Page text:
Drizzt slid the padding from one of his scimitars and considered those last words. Catti-brie was indeed improving, he agreed. She had a warrior's heart, tempered by a poet's philosophy, a deadly combination indeed. Catti-brie, like Drizzt, would rather talk her way out of a battle than wage it, but when the avenues of diplomacy were exhausted, when the fight became a matter of survival, then the young woman would fight with conscience clear and passion heated. All her heart and all her skill would come to bear, and in Catti-brie, both of those ingredients were considerable.

And she was barely into her twenties! In Menzoberranzan, had she been a drow, she would be in Arach-Tinilith now, the school of Lloth, her strong morals being assaulted daily by the lies of the

Spider Queen's priestesses. Drizzt shook that thought away; he didn't even want to think of Catti-brie in that awful place. Suppose she had gone to the drow school of fighters, Melee-Magthere, instead, he mused. How would she fare against the likes of young drow?

Well, Drizzt decided, Catti-brie would be near the top of her class, certainly among the top ten or fifteen percent, and her passion and dedication would get her there. How much could she improve under his tutelage? Drizzt wondered, and his expression soured as he considered the limitations of Catti-brie's heritage. He was in his sixties, barely more than a child by drow standards, for they could live to see seven centuries, but when Catti-brie reached his tender age, she would be old, too old to fight well.

That notion pained Drizzt greatly. Unless the blade of an enemy or the claws of a monster shortened his life, he would watch Catti-brie grow old, would watch her pass from this life.

Drizzt looked at her now as she removed the padded baldric and unclasped the metal collar guard. Under the padding above the waist, she wore only a simple shirt of light material. It was wet with perspiration now and clung to her.

She was a warrior, Drizzt agreed, but she was also a beautiful young woman, shapely and strong, with the spirit of a foal first learning to run and a heart filled with passion.

The sound of distant furnaces, the sudden, increased ringing of hammer on steel, should have alerted Drizzt that the room's door had opened, but it simply didn't register in the distracted drow's consciousness.

"Hey!" came a roar from the side of the chamber, and Drizzt turned to see Bruenor storm into the room. He half expected the dwarf, Catti-brie's adoptive, overprotective, father, to demand what in the Nine Hells Drizzt was looking at, and Drizzt's sigh was one of pure relief when Bruenor, his fiery red beard foamed with spittle, instead took up a tirade about Settlestone, the barbarian settlement south of Mithril Hall.

Still, the drow figured he was blushing (and hoped that his ebon-hued skin would hide it) as he shook his head, ran his fingers through his white hair to brush it back from his face, and likewise began to remove the practice gear.

Catti-brie walked over, shaking her thick auburn mane to get the droplets out. "Berkthgar is being difficult?" she reasoned, referring to Berkthgar the Bold, Settlestone's new chieftain.

Bruenor snorted. "Berkthgar can't be anything but difficult!"

Drizzt looked up at beautiful Catti-brie. He didn't want to picture her growing old, though he knew she would do it with more grace than most.

"He's a proud one," Catti-brie replied to her father, "and afraid."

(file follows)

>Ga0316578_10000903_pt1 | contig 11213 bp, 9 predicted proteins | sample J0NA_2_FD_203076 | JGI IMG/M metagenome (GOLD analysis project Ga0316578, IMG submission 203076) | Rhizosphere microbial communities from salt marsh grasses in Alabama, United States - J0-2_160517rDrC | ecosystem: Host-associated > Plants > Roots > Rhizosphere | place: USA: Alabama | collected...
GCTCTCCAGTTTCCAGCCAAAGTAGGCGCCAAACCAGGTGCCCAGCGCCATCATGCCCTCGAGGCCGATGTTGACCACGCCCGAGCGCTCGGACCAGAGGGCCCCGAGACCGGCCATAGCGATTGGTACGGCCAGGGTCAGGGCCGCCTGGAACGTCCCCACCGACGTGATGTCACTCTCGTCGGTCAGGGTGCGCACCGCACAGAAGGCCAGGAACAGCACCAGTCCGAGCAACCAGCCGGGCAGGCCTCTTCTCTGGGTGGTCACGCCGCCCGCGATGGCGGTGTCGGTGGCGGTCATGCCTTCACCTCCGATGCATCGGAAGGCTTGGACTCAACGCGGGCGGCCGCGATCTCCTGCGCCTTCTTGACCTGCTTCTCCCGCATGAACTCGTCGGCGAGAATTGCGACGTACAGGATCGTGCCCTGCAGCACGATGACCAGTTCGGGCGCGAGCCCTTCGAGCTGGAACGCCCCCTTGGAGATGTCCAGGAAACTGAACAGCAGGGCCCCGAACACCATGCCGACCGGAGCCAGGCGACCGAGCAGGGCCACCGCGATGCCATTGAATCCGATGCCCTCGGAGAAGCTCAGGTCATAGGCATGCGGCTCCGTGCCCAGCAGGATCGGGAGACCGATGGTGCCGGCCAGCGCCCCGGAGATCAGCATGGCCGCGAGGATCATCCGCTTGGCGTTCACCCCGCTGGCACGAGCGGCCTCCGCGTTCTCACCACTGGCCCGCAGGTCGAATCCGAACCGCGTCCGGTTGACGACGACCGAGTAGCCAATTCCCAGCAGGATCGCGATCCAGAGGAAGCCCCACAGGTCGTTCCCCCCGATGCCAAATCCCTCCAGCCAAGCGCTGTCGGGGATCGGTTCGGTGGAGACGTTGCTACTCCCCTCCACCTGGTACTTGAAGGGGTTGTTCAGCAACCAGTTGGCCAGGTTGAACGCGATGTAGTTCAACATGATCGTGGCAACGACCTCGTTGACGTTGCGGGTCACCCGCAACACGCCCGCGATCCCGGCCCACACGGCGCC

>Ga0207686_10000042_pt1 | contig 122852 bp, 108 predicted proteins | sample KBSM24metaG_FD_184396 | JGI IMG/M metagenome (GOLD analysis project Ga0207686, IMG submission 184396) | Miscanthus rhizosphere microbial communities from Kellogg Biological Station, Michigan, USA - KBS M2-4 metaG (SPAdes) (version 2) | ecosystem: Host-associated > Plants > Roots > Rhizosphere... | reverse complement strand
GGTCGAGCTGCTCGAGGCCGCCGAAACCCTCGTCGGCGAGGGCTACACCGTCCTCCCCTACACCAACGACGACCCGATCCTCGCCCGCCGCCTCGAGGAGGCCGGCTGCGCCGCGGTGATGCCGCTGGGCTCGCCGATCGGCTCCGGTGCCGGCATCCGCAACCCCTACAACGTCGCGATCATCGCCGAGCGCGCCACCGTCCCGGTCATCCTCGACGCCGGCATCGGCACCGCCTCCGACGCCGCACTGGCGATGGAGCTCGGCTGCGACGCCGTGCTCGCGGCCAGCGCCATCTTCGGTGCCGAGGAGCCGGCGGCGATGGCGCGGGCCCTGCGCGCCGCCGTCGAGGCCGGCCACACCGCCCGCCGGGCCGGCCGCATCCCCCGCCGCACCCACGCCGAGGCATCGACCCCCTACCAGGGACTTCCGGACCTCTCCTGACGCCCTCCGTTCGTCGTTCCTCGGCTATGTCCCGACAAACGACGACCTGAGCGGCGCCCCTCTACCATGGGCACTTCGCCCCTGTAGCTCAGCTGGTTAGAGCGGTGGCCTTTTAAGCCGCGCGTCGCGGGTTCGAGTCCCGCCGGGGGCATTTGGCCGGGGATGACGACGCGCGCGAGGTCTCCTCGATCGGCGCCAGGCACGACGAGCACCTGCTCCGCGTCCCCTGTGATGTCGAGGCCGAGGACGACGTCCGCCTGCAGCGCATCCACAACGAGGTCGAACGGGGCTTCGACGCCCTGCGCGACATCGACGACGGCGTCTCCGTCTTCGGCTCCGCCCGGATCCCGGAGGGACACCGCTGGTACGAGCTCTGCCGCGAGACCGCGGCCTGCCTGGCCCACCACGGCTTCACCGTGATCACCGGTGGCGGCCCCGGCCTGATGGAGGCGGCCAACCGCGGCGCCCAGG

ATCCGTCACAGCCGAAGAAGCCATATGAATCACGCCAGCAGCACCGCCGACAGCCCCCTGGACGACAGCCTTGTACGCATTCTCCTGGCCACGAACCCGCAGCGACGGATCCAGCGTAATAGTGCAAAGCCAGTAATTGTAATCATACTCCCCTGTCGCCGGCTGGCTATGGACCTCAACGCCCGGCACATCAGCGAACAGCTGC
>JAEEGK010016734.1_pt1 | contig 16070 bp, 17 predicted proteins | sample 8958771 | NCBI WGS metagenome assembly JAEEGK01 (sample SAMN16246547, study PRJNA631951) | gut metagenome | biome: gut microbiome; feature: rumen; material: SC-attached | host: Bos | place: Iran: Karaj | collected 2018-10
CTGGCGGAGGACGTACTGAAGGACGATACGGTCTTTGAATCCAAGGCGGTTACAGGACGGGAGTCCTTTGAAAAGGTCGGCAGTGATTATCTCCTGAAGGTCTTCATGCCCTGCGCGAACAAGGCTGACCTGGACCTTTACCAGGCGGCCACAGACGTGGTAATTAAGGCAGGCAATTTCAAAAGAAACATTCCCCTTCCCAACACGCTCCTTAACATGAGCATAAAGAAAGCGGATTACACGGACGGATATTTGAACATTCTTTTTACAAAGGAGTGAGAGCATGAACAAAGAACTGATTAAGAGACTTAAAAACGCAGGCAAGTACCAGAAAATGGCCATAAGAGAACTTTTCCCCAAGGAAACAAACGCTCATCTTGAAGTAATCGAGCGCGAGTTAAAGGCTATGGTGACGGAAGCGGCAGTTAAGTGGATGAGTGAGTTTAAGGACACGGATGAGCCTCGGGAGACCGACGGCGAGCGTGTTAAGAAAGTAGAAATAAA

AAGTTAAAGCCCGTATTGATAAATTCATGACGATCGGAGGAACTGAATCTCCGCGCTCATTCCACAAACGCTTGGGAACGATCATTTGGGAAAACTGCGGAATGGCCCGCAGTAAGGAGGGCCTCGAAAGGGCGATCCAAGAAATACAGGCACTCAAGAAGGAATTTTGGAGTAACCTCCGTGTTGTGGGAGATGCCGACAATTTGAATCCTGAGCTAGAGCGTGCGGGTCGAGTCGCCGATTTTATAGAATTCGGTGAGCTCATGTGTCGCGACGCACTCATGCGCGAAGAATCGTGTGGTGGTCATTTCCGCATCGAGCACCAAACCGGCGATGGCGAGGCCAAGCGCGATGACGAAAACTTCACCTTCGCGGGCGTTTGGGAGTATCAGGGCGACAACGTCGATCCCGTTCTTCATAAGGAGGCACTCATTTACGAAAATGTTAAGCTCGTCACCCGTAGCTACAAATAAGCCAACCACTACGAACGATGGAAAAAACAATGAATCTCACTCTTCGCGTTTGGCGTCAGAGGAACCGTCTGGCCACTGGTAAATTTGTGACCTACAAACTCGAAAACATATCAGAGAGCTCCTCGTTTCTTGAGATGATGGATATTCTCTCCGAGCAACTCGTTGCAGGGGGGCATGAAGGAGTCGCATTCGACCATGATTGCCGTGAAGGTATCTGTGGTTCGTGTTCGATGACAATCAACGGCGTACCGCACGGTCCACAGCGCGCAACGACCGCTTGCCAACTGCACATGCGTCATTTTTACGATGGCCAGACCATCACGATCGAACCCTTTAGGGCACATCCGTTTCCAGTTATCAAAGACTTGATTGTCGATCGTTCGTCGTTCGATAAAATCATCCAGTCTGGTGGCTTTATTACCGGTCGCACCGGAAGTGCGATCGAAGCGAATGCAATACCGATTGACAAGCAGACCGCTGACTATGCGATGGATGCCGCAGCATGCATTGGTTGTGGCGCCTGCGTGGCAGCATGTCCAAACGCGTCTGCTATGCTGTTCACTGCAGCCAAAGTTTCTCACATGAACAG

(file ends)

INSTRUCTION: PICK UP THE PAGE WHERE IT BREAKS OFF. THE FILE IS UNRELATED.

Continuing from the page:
"Bah!" Bruenor retorted. "What's he got to be afraid of? Got a couple hunnerd strong men around him and not an enemy in sight.""He is afraid he will not stand well against the shadow of his predecessor," Drizzt explained, and Catti-brie nodded.Bruenor stopped in midbluster and considered the drow's words. Berkthgar was living in Wulfgar's shadow, in the shadow of the greatest hero the barbarian tribes of faraway Icewind Dale had ever known. The man who had killed Dracos Icingdeath, the white dragon; the man who, at the tender age of twenty, had united the fierce tribes and shown them a better way of living.Bruenor didn't believe any human could shine through the spectacle of Wulfgar's shadow, and his resigned nod showed that he agreed with, and ultimately accepted, the truth of the reasoning. A great sadness edged his expression and rimmed his steel-gray eyes, as well, for Bruenor could not think of Wulfgar, the human who had been a son to him, without that sadness."On what point is he being difficult?" Drizzt asked, trying to push past the difficult moment."On the whole damned alliance," Bruenor huffed.Drizzt and Catti-brie exchanged curious expressions. It made no sense, of course. The barbarians of Settlestone and the dwarves of Mithril Hall already were allies, working hand in hand, with Bruenor's people mining the precious mithril and shaping it into valuable artifacts, and the barbarians doing the bargaining with merchants from nearby towns, such as Nesme on the Trollmoors, or Silverymoon to the east. The two peoples, Bruenor's and Wulfgar's, had fought together to clear Mithril Hall of evil gray dwarves, the duergar, and the barbarians had come down from their homes in faraway Icewind Dale, resolved to stay, only because of this solid friendship and alliance with Bruenor's clan. It made no sense that Berkthgar was being difficult, not with the prospect of a drow attack hanging over their heads."He wants the hammer," Bruenor explained, recognizing Drizzt and Catti-brie's doubts.That explained everything. The hammer was Wulfgar's hammer, mighty Aegis-fang, which Bruenor himself had forged as a gift for Wulfgar during the years the young man had been indentured to the red-bearded dwarf. During those years, Bruenor, Drizzt, and Catti-brie had taught the fierce young barbarian a better way.Of course Berkthgar would want Aegis-fang, Drizzt realized. The warhammer had become more than a weapon, had become a symbol to the hardy men and women of Settlestone. Aegis-fang symbolized the memory of Wulfgar, and if Berkthgar could convince Bruenor to let him wield it, his stature among his people would increase tenfold.It was perfectly logical, but Drizzt knew Berkthgar would never, ever convince Bruenor to give him the hammer.The dwarf was looking at Catti-brie then, and Drizzt, in regarding her as well, wondered if she was thinking that giving the hammer to the new barbarian leader might be a good thing. How many emotions must be swirling in the young woman's thoughts! Drizzt knew. She and Wulfgar were to have been wed; she and Wulfgar had grown into adulthood together and had learned many of life's lessons side by side. Could Catti-brie now get beyond that, beyond her own grief, and follow a logical course to seal the alliance?"No," she said finally, resolutely. "The hammer he cannot have."Drizzt nodded his agreement, and was glad that Catti-brie would not let go of her memories of Wulfgar, of her love for the man. He, too, had loved Wulfgar, as a brother, and he could not picture anyone else, neither Berkthgar nor the god Tempus himself, carrying Aegis-fang."Never thought to give it to him," Bruenor agreed. He wagged an angry fist in the air, the muscles of his arm straining with the obvious tension. "But if that half-son of a reindeer asks again, I'll give him something else, don't ye doubt!"Drizzt saw a serious problem brewing. Berkthgar wanted the hammer, that was understandable, even expected, but the young, ambitious barbarian leader apparently did not appreciate the depth of his request. This situation could get much worse than a strain on necessary allies, Drizzt knew. This could lead to open fighting between the peoples, for Drizzt did not doubt Bruenor's claim for a moment. If Berkthgar demanded the hammer as ransom for what he should give unconditionally, he'd be lucky to get back into the sunshine with his limbs attached."Me and Drizzt'll go to Settlestone," Catti-brie offered. "We'll get Berkthgar's word and give him nothing in return.""The boy's a fool!" Bruenor huffed."But his people are not foolish," Catti-brie added. "He's wanting the hammer to make himself more the leader. We'll teach him that asking for something he cannot have will make him less the leader."Strong, and passionate, and so wise, Drizzt mused, watching the young woman. She would indeed accomplish what she had claimed. He and Catti-brie would go to Settlestone and return with everything Catti-brie had just promised her father.The drow blew a long, low sigh as Bruenor and Catti-brie moved off, the young woman going to retrieve her belongings from the side of the room. He watched the renewed hop in Bruenor's step, the life returned to the fiery dwarf. How many years would King Bruenor Battlehammer rule? Drizzt wondered. A hundred? Two hundred?Unless the blade of an enemy or the claws of a monster shortened his life, the dwarf, too, would watch Catti-brie grow old and pass away.It was an image that Drizzt, watching the light step of this spirited young foal, could not bear to entertain.Khazid'hea, or Cutter, rested patiently on Catti-brie's hip, its moment of anger passed. The sentient sword was pleased by the young woman's progress as a fighter. She was able, no doubt, but still Khazid'hea wanted more, wanted to be wielded by the very finest warrior.Right now, that warrior seemed to be Drizzt Do'Urden.The sword had gone after Drizzt when the drow renegade had killed its former wielder, Dantrag Baenre. Khazid'hea had altered its pommel, as it usually did, from the sculpted head of a fiend (which had lured Dantrag) to one of a unicorn, knowing that was the symbol of Drizzt Do'Urden's goddess. Still, the drow ranger had bade Catti-brie take the sword, for he favored the scimitar.Favored the scimitar!How Khazid'hea wished that it might alter its blade as it could the pommel! If the weapon could curve its blade, shorten and thicken it...But Khazid'hea could not, and Drizzt would not wield a sword. The woman was good, though, and getting better. She was human, and would not likely live long enough to attain as great a proficiency as Drizzt, but if the sword could compel her to slay the drow...There were many ways to become the best.Matron Baenre, withered and too old to be alive, even for a drow, stood in the great chapel of Menzoberranzan's first house, her house, watching the slow progress as her slave workers tried to extract the fallen stalactite from the roof of the dome-shaped structure. The place would soon be repaired, she knew. The rubble on the floor had already been cleared away, and the bloodstains of the dozen drow killed in the tragedy had long ago been scoured clean.But the pain of that moment, of Matron Baenre's supreme embarrassment in front of every important matron mother of Menzoberranzan, in the very moment of the first matron mother's pinnacle of power, lingered. The spearlike stalactite had cut into the roof, but it might as well have torn Matron Baenre's own heart. She had forged an alliance between the warlike houses of the drow city, a joining solidified by the promise of new glory when the drow army conquered Mithril Hall.New glory for the Spider Queen. New glory for Matron Baenre.Shattered by the point of a stalactite, by the escape of that renegade Drizzt Do'Urden. To Drizzt she had lost her eldest son, Dantrag, perhaps the finest weapon master in Menzoberranzan. To Drizzt she had lost her daughter, wicked Vendes. And, most painful of all to the old wretch, she had lost to Drizzt and his friends the alliance, the promise of greater glory. For when the matron mothers, the rulers of Menzoberranzan and priestesses all, had watched the stalactite pierce the roof of this chapel, this most sacred place of Lloth, at the time of high ritual, their confidence that the goddess had sanctioned both this alliance and the coming war had crumbled. They had left House Baenre in a rush, back to their own houses, where they sealed their gates and tried to discern the will of Lloth.Matron Baenre's status had suffered greatly.Even with all that had happened, though, the first matron mother was confident she could restore the alliance. On a necklace about her neck she kept a ring carved from the tooth of an ancient dwarven king, one Gandalug Battlehammer, patron of Clan Battle-hammer, founder of Mithril Hall. Matron Baenre owned Gandalug's spirit and could exact answers from it about the ways of the dwarven mines. Despite Drizzt's escape, the dark elves could go to Mithril Hall, could punish Drizzt and his friends.She could restore the alliance, but for some reason that Matron Baenre did not understand, Lloth, the Spider Queen herself, held her in check. The yochlol, the handmaidens of Lloth, had come to Baenre and warned her to forego the alliance and instead focus her attention on her family, to secure her house defenses. It was a demand no priestess of the Spider Queen would dare disobey.She heard the harsh clicking of hard boots on the floor behind her and the jingle of ample jewelry, and she didn't have to turn about to know that Jarlaxle had entered."You have done as I asked?" she questioned, still looking at the continuing work on the domed ceiling."Greetings to you as well, First Matron Mother," the always sarcastic male replied. That turned Baenre to face him, and she scowled, as she and so many other of Menzoberranzan's ruling females scowled when they looked at the mercenary.He was swaggering-there was no other word to describe him. The dark elves of Menzoberranzan, particularly the lowly males, normally donned quiet, practical clothes, dark-hued robes adorned with spiders or webs, or plain black jerkins beneath supple chain mail armor. And, almost always, both male and female drow wore camouflaging piwafwis, dark cloaks that could hide them from the probing eyes of their many enemies.Not so with Jarlaxle. His head was shaven and always capped by an outrageous wide-brimmed hat feathering the gigantic plume of a diatryma bird. In lieu of a cloak or robe, he wore a shimmering cape that flickered through every color of the spectrum, both in light and under the scrutiny of heat-sensing eyes looking in the infrared range. His sleeveless vest was cut high to show the tight muscles of his stomach, and he carried an assortment of rings and necklaces, bracelets, even anklets, that chimed gratingly-but only when the mercenary wanted them to. Like his boots, which had sounded so clearly on the hard chapel floor, the jewelry could be silenced completely.Matron Baenre noted that the mercenary's customary eye patch was over his left eye this day, but what, if anything, that signified, she could not tell.For who knew what magic was in that patch, or in those jewels and those boots, or in the two wands he wore tucked under his belt, and the fine sword he kept beside them? Half those items, even one of the wands, Matron Baenre believed, were likely fakes, with little or no magical properties other than, perhaps, the ability to fall silent. Half of everything Jarlaxle did was a bluff, but half of it was devious and ultimately deadly.That was why the swaggering mercenary was so dangerous.That was why Matron Baenre hated Jarlaxle so, and why she needed him so. He was the leader of Bregan D'aerthe, a network of spies, thieves, and killers, mostly rogue males made houseless when their families had been wiped out in one of the many inter-house wars. As mysterious as their dangerous leader, Bregan D'aerthe's members were not known, but they were indeed very powerful-as powerful as most of the city's established houses- and very effective."What have you learned?" Matron Baenre asked bluntly."It would take me centuries to spew it all," the cocky rogue replied.Baenre's red-glowing eyes narrowed, and Jarlaxle realized she was not in the mood for his flippancy. She was scared, he knew, and, considering the catastrophe at the high ritual, rightly so."I find no conspiracy," the mercenary honestly admitted.Matron Baenre's eyes widened, and she swayed back on her heels, surprised by the straightforward answer. She had enacted spells that would allow her to detect any outright lies the mercenary spoke, of course. And of course, Jarlaxle would know that. Those spells never seemed to bother the crafty mercenary leader, who could dance around the perimeters of any question, never quite telling the truth, but never overtly lying.This time, though, he had answered bluntly, and right to the heart of the obvious question. And as far as Matron Baenre could tell, he was telling the truth.Baenre could not accept it. Perhaps her spell was not functioning as intended. Perhaps Lloth had indeed abandoned her for her failure, and was thus deceiving her now concerning Jarlaxle's sincerity."Matron Mez'Barris Armgo," Jarlaxle went on, referring to the matron mother of Barrison del'Armgo, the city's second house, "remains loyal to you, and to your cause, despite the..." He fished about for the correct word. "The disturbance," he said at length, "to the high ritual. Matron Mez'Barris is even ordering her garrison to keep on the ready in case the march to Mithril Hall is resumed. And they are more than eager to go, I can assure you, especially with..." The mercenary paused and sighed with mock sadness, and Matron Baenre understood his reasoning.Logically, Mez'Barris would be eager to go to Mithril Hall, for with Dantrag Baenre dead, her own weapon master, mighty Uthegental, was indisputably the greatest in the city. If Uthegental could get the rogue Do'Urden, what glories House Barrison del'Armgo might know!Yet that very logic, and Jarlaxle's apparently honest claim, flew in the face of Matron Baenre's fears, for without the assistance of Barrison del'Armgo, no combination of houses in Menzoberran-zan could threaten House Baenre."The minor shuffling among your surviving children has commenced, of course," Jarlaxle went on. "But they have had little contact, and if any of them plan to move against you, it will be without the aid of Triel, who has been kept busy in the Academy since the escape of the rogue."Matron Baenre did well to hide her relief at that statement. If Triel, the most powerful of her daughters, and certainly the one most in Lloth's favor, was not planning to rise against her, a coup from within seemed unlikely."It is expected that you will soon name Berg'inyon as weapon master, and Gromph will not oppose," Jarlaxle remarked.Matron Baenre nodded her agreement. Gromph was her elder-boy, and as Archmage of Menzoberranzan, he held more power than any male in the city (except for, perhaps, sly Jarlaxle). Gromph would not disapprove of Berg'inyon as weapon master of House Baenre. The ranking of Baenre's daughters seemed secure as well, she had to admit. Triel was in place as Mistress Mother of Arach-Tinilith in the Academy, and, though those remaining in the house might squabble over the duties and powers left vacant by the loss of Vendes, it didn't seem likely to concern her.Matron Baenre looked back to the spike Drizzt and his companions had put through the ceiling, and was not satisfied. In cruel and merciless Menzoberranzan, satisfaction and the smugness that inevitably accompanied it too often led to an untimely demise.